BUFFALO, N.Y. (WKBW) — Heart disease is the leading cause of death among women, in the United States.
One in three women die from cardiovascular diseases and stroke each year.
Every 100 seconds, a woman in the United States has a heart attack.
February is Women's Heart Health Month. It is a time to raise awareness on the risks of heart disease, with the goal of reducing the number of lives lost to its related illnesses.
Kenmore resident, Laurie Buckley, shared her story of having a heart attack at the age of 36, with 7News' Pheben Kassahun.
"I was very active at the gym. I always was a healthy eater. My whole life: minimal snacks and yeah, active. Just enjoying life. A very positive outlook on things," Laurie Buckley said.
A positive outlook and a healthy lifestyle are both said to improve one's quality of life, which is the life Buckley lead.
However, on July 2, 2015, the mother of two was faced with something out of the ordinary.
"It was a beautiful night, she recalled. "I had gone outside, pulled my garage door, went in and immediately had this intense jaw pain. It was this paralyzing jaw pain. I had never felt anything like it."
She said the feeling shot down her neck, her left arm and then her back. Initially, Buckley thought she had pulled a muscle when she closed the garage.
"Kind of got down on all fours because I thought I was going to faint, so I got down on all fours. I yelled to my kids to give me an ice pack for my jaw which hurt the worst out of anything else. I thought I was having stroke because it was such a paralyzing type of pain," Buckley explained.
Eight hours into it, she said she started having chest pains, and realized she needed to act.
"I actually ended up Googling 'signs of a woman having a heart attack', and I was brought to the Go Red for Women website for AHA and low and behold, had almost every sign and symptom," she said.
Buckley immediately called 911 and was rushed to the emergency room.
She said she had been waiting in the emergency room for about two hours because the health professionals did not think she was suffering from a heart attack, but more of a panic attack. At the time, she had never felt such a thing.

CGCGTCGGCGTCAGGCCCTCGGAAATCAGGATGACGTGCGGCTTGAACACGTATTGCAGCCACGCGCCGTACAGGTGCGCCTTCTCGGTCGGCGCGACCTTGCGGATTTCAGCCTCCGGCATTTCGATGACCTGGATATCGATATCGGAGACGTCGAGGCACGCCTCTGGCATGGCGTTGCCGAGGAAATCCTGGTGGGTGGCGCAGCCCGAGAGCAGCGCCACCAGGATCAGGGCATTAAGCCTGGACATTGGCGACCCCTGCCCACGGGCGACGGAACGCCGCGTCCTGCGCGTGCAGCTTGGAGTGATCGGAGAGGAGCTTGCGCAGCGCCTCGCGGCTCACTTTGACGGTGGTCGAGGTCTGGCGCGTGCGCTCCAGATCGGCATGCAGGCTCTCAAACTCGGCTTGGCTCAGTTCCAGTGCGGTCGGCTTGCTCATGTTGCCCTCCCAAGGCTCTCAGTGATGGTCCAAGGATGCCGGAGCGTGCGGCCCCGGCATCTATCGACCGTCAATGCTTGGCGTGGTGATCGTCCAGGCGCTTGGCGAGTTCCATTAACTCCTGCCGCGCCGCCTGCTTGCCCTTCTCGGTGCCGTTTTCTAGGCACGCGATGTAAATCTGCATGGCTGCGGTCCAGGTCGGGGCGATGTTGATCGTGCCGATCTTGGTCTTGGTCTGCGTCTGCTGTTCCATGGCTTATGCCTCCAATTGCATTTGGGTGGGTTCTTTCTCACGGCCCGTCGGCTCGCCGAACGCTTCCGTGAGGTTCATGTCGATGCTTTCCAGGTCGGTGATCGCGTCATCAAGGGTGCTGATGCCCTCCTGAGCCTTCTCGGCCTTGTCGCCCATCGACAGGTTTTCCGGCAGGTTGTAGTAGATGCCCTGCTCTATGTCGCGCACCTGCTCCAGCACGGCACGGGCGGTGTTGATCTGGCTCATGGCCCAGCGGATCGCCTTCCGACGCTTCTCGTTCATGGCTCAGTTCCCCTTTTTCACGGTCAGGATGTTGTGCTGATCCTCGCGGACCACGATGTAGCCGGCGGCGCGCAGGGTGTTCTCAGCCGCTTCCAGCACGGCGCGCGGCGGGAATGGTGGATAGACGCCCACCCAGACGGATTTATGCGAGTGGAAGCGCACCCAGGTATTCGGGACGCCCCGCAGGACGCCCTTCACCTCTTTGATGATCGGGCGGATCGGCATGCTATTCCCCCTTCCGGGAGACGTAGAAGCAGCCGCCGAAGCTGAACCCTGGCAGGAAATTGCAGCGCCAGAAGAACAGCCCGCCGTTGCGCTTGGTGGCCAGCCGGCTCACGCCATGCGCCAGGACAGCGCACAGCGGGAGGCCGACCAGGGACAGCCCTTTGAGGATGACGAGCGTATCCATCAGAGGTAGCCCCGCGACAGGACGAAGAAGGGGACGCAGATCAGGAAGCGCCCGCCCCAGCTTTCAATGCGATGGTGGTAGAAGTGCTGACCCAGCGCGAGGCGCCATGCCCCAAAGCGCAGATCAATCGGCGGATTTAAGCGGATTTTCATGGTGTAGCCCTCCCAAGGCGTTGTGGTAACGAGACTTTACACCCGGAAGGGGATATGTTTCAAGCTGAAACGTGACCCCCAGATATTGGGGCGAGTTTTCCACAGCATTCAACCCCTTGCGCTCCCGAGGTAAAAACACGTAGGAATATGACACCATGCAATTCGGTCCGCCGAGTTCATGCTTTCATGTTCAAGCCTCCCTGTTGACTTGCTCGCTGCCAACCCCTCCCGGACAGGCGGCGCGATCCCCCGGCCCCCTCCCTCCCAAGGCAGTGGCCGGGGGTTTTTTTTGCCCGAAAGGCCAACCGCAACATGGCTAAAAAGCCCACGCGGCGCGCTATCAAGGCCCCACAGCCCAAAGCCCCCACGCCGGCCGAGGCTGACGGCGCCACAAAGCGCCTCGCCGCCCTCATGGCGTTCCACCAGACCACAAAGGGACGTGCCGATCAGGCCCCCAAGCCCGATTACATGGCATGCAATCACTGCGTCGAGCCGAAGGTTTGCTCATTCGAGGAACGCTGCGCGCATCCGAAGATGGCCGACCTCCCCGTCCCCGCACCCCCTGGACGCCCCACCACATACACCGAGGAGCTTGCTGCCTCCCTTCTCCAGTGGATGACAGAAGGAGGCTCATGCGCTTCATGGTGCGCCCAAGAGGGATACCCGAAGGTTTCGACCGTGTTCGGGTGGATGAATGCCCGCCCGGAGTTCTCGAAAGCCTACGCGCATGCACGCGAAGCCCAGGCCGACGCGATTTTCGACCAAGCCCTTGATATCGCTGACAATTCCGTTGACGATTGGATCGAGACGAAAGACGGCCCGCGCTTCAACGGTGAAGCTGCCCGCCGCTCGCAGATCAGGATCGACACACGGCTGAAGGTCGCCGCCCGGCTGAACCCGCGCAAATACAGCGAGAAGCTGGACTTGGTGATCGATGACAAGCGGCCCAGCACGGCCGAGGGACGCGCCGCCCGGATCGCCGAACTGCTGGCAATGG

"About two hours after that, the cardiologist came in and later told me when he took one look at me, he knew it must be SCAD, which stands for spontaneous coronary artery dissection," Buckley said.
The average age of women with spontaneous coronary artery dissection (SCAD) ranges from 45 to 53 years, but there have been patients diagnosed with scad, as early as their 20s, according to the American Heart Association Journals.
SCAD is unlike most heart attacks.
It can slow blood flow through the artery, which weakens the heart muscle -or- blood flow through the artery can stop.
A heart attack as a result of SCAD, is different from a heart attack caused by hardening of the arteries.
SCAD is a tear inside an artery that carries blood to the heart.
Though certain risk factors affect both men and women, such as high cholesterol and obesity, other factors may affect the development of heart disease in women more significantly.
Those include things like mental stress, depression, smoking, menopause and pregnancy complications.
Health experts say this is, in part, because certain risks take a bigger toll on women's hearts than men.
Buckley said she wants to emphasize to "listen to your body".
"I didn't before. I think a lot of women feel bad. They're taking care of everybody else. When you don't feel well, you go, 'I'll be fine, I'll be fine' or that you don't want to bother a doctor. I know that I have felt that way," she explained. "That really is something that I have changed. If I don't feel well, it doesn't matter if I think I'm bothering somebody. I'm going to have it checked out."
Doctors were able to put one stent in.
Since her diagnosis, she was given a 30-pound weight limit.
She was told that it was just an unlucky situation and no real rhyme or reason as to why she suffered a heart attack at 36 years old.
To watch Kassahun's full interview with Laurie Buckley, click on the second video of this article.